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When Will Obama Act on Catastrophic Climate Change?

Unless we act fairly soon in response to the timetable set by physics, there’s not much reason to act at all.

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That’s why his administration is sometimes peeved when they don’t get the credit they think they deserve for tackling the issue in his first term in office. The measure they point to most often is the  increase in average mileage for automobiles, which will slowly go into effect over the next decade.

It’s precisely the kind of gradual transformation that people -- and politicians -- like. We should have adopted it long ago (and would have, except that it challenged the power of Detroit and its unions, and so both Republicans and Democrats kept it at bay). But here’s the terrible thing: it’s no longer a measure that impresses physics.  After all, physics isn’t kidding around or negotiating.  While we were discussing whether climate change was even a permissible subject to bring up in the last presidential campaign, it was  melting the Arctic. If we’re to slow it down, we need to be cutting emissions globally at a  sensational rate, by something like 5% a year to make a real difference.

It’s not Obama’s fault that that’s not happening. He can’t force it to happen. Consider the moment when the great president of the last century, Franklin Delano Roosevelt, was confronted with an implacable enemy, Adolf Hitler (the closest analog to physics we’re going to get, in that he was insanely solipsistic, though in his case also evil). Even as the German armies started to roll through Europe, however, FDR couldn’t muster America to get off the couch and fight.

There were even the equivalent of climate deniers at that time, happy to make the case that Hitler presented no threat to America.  Indeed, some of them were the same institutions.  The  U.S. Chamber of Commerce, for instance, vociferously  opposed Lend-Lease. 

So Roosevelt did all he could on his own authority, and then when Pearl Harbor offered him his moment, he pushed as hard as he possibly could. Hard, in this case, meant, for instance,  telling the car companies that they were out of the car business for a while and instead in the tank and fighter-plane business.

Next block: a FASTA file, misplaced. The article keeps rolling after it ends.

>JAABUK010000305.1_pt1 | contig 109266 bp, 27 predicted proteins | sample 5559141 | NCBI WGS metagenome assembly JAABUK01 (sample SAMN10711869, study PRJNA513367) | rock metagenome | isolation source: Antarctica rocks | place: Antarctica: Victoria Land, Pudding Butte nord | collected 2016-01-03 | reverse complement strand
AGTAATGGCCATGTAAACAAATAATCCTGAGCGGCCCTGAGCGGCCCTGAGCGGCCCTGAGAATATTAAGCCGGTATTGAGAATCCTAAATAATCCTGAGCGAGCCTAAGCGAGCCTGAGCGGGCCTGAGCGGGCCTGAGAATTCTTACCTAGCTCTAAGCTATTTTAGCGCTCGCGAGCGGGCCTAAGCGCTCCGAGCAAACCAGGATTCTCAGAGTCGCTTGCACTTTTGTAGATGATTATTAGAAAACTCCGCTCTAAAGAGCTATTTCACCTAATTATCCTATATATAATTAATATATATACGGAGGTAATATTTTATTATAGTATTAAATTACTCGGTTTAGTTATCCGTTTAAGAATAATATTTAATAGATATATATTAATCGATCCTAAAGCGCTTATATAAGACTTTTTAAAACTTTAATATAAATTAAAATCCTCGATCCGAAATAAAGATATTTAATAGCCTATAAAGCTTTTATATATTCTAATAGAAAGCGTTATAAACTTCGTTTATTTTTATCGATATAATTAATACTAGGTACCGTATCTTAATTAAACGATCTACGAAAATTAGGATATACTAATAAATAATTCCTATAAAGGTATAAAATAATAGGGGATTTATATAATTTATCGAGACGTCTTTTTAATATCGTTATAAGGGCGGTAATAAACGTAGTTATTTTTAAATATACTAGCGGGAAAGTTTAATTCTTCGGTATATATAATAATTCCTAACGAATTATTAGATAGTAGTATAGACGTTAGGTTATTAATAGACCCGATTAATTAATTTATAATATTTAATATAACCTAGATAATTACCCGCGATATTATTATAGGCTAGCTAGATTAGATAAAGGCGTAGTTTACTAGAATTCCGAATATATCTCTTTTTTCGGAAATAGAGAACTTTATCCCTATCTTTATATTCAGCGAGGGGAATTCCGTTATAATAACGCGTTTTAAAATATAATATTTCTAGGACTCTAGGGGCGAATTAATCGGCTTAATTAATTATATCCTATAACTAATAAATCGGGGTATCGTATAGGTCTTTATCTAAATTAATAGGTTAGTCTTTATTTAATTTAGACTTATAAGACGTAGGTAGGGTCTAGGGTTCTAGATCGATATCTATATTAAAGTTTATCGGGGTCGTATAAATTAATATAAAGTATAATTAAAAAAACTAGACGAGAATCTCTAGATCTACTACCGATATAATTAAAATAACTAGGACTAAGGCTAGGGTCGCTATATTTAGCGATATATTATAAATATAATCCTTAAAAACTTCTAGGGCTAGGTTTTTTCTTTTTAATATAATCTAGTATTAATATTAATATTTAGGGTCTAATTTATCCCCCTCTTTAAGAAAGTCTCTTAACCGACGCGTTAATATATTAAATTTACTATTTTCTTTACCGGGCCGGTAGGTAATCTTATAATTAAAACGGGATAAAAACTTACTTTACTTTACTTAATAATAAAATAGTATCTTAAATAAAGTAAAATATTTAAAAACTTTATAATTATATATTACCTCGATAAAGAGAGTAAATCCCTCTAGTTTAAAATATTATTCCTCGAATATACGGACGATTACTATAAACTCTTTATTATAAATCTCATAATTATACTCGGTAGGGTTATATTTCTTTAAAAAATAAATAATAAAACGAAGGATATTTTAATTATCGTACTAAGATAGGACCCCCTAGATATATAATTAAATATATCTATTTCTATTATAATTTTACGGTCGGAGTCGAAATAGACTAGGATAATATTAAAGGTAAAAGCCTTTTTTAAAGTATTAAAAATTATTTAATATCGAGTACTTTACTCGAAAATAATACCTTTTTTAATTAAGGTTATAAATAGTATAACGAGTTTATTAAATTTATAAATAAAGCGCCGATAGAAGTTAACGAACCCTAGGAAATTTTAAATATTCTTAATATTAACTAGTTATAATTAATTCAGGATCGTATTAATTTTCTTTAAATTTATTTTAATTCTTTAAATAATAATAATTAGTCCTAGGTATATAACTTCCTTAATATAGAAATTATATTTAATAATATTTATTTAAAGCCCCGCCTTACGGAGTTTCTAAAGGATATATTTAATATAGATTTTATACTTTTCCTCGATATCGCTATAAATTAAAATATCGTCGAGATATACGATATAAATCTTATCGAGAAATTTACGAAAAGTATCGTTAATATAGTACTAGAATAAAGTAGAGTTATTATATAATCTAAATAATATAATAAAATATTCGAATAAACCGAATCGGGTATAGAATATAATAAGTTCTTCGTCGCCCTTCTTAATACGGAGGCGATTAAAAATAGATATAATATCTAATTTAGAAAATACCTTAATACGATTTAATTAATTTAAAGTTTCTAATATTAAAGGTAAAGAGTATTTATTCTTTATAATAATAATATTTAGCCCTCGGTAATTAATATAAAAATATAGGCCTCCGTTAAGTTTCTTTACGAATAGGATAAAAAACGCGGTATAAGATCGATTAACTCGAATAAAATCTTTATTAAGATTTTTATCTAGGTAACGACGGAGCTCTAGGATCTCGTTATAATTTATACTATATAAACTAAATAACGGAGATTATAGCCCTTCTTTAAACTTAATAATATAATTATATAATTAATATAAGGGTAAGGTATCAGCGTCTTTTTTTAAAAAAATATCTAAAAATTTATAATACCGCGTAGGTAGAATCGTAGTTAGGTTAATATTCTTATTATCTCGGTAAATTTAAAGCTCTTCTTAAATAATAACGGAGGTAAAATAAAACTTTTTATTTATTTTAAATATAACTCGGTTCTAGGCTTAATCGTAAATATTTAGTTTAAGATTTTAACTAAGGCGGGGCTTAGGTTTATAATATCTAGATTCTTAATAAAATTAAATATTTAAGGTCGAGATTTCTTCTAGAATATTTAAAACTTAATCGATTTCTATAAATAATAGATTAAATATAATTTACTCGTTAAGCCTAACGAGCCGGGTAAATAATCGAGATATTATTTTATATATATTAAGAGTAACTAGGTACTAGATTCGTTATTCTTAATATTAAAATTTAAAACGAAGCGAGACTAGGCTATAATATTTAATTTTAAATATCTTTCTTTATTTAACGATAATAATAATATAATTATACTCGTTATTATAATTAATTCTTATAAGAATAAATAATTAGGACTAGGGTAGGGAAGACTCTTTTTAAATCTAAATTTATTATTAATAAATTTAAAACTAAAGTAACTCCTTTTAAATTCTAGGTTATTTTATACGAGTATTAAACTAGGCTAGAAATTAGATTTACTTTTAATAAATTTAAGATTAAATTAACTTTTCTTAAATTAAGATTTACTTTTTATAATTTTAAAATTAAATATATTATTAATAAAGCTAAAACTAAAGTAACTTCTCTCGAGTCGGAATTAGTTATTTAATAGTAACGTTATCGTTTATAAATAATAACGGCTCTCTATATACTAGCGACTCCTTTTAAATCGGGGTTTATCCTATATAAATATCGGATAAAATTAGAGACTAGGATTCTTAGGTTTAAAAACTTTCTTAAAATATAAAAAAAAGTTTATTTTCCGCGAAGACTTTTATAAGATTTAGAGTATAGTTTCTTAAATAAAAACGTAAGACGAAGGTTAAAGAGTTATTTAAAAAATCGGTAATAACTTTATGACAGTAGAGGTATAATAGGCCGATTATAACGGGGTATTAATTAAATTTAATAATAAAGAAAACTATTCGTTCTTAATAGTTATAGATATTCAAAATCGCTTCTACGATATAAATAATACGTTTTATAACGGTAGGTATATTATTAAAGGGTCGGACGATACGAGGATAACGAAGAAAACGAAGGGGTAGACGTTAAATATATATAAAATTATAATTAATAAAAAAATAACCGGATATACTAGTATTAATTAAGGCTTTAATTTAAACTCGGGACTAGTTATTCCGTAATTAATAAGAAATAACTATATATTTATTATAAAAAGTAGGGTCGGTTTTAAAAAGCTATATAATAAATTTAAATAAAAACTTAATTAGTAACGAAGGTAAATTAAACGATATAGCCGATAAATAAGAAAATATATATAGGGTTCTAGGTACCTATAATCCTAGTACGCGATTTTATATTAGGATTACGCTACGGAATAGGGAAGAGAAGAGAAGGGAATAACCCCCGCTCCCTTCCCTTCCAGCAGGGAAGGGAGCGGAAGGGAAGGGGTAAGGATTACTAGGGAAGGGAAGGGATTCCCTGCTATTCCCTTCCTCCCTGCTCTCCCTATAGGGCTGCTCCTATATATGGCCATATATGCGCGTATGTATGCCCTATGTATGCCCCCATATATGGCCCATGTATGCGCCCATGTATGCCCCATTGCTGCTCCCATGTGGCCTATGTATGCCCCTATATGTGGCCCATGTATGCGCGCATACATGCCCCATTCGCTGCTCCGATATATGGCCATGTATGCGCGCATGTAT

For Obama, faced with a Congress  bought off by the fossil fuel industry, a realistic approach would be to do absolutely everything he could on his own authority -- new Environmental Protection Agency (EPA) regulations, for example; and of course, he should refuse to grant the permit for the building of the  Keystone XL tar sands pipeline, something that requires no permission from John Boehner or the rest of Congress.

So far, however, he’s been half-hearted at best when it comes to such measures.  The White House, for instance,  overruled the EPA on its proposed stronger ozone and smog regulations in 2011, and last year  openedup the Arctic for oil drilling, while  selling off vast swaths of Wyoming’s Powder River Basin at bargain-basement prices to coal miners. His State Department flubbed the global climate-change negotiations.  (It’s hard to remember a higher profile diplomatic failure than the Copenhagen summit.)  And now Washington rings with rumors that he’ll approve the  Keystone pipeline, which would deliver 900,000 barrels a day of the dirtiest crude oil on Earth.  Almost to the drop, that’s the amount his new auto mileage regulations would save.

If he were serious, Obama would be doing more than just the obvious and easy.  He’d also be looking for that Pearl Harbor moment. God knows he had his chances in 2012: the  hottest year in the history of the continental United States, the deepest drought of his  lifetime, and a melt of the Arctic so severe that the federal government’s premier climate scientist  declared it a “planetary emergency.”

 
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